Two out of three of those surveyed said that Americans are more violent than Canadians, and fewer than one in 10 rated Canadians more violent. The image of the United States as a gun-ridden Rambo-like society was a frequent theme during follow-up interviews with poll respondents by Maclean's reporters. Mary Goldman, a 57-year-old retired social worker from North Side East Bay, N.S., said that she was shocked when she visited her sister in New Jersey and found guns in the house. Said Goldman: “They went out and I walked around to the front door—and banged into a pistol. And they’ve got seven kids.” Added Debbie Macintosh, 18, of Port Coquitlam, B.C.: “They have a right to carry a gun, and what if we get that up here with free trade? I don’t want to stay cooped up in my house, afraid to go out on the streets in case someone blows my head off, just because of the Americans.”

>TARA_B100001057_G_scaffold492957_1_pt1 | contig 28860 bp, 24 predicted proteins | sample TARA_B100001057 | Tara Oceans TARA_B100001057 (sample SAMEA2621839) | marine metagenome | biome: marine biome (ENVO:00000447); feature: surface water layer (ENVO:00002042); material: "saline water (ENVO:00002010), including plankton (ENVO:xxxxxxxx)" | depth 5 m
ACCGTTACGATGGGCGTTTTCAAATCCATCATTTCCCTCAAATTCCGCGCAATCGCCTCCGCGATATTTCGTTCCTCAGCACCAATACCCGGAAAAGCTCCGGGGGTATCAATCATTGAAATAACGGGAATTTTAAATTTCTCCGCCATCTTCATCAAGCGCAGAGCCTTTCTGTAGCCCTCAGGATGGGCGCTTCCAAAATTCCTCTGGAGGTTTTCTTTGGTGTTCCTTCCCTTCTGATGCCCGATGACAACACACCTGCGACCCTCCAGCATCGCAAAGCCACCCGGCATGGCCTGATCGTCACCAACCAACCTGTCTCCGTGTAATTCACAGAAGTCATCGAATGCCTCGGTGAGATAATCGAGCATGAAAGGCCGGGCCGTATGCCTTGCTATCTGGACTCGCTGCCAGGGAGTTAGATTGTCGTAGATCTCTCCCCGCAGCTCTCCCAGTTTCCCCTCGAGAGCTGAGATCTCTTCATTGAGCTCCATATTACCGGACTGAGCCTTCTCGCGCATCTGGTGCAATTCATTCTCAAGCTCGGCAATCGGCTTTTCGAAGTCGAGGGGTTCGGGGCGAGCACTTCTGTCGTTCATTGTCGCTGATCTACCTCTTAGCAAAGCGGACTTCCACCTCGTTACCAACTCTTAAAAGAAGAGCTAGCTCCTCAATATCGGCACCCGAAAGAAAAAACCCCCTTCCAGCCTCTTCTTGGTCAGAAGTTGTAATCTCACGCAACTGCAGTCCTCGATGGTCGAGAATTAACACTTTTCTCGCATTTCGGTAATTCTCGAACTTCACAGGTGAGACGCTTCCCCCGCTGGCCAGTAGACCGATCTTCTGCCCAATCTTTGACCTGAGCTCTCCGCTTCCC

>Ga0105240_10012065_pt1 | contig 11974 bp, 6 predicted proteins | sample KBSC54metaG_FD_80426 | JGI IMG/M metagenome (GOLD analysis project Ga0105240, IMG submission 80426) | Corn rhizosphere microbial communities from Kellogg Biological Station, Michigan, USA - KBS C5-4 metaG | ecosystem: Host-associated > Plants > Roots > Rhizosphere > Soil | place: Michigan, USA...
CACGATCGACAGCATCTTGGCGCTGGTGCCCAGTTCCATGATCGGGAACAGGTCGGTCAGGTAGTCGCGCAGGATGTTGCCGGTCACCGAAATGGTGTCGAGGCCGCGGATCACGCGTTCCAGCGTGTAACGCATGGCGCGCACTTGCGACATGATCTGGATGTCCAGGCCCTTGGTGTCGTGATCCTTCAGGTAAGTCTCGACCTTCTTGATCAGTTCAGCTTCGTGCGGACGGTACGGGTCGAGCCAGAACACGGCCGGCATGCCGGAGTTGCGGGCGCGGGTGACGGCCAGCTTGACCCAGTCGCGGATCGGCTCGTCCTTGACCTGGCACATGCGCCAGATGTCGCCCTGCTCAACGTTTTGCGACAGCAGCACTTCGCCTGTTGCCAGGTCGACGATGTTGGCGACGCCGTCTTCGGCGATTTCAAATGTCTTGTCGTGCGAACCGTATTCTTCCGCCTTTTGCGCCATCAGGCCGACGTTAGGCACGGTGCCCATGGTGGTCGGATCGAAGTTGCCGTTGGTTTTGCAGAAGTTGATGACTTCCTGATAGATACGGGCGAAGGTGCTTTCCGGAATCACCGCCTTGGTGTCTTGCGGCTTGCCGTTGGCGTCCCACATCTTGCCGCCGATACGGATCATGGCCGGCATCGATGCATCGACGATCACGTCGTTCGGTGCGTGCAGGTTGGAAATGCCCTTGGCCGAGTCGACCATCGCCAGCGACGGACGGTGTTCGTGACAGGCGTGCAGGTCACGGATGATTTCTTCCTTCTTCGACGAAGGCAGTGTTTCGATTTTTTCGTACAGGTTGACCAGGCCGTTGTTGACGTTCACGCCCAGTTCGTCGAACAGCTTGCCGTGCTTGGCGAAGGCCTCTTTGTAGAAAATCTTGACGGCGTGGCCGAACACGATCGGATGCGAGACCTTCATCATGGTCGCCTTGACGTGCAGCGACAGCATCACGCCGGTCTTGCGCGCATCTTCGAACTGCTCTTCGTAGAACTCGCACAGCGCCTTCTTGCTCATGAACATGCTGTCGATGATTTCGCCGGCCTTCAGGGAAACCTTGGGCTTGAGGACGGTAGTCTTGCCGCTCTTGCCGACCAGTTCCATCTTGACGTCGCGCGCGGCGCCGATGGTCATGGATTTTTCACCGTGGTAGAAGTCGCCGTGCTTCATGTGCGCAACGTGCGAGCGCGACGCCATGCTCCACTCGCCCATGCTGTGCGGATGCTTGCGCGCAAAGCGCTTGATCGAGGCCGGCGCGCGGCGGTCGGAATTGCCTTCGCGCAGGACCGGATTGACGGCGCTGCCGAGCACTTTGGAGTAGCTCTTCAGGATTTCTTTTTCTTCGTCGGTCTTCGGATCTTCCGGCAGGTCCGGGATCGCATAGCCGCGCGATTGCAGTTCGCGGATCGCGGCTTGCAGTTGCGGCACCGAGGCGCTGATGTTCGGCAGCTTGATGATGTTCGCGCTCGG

According to the poll, Canadians also see Americans as more competi-

ti ve—by a margin of 53 per cent to 19 per cent. That perception is especially strong in British Columbia, which has been hurt over the past 18 months by damaging border levies on softwood lumber, and cedar shakes and shingles as a result of American trade actions. Decima’s analysts said that that view tends to fuel the widespread perception that Canada is certain to lose in the trade accord with the United States.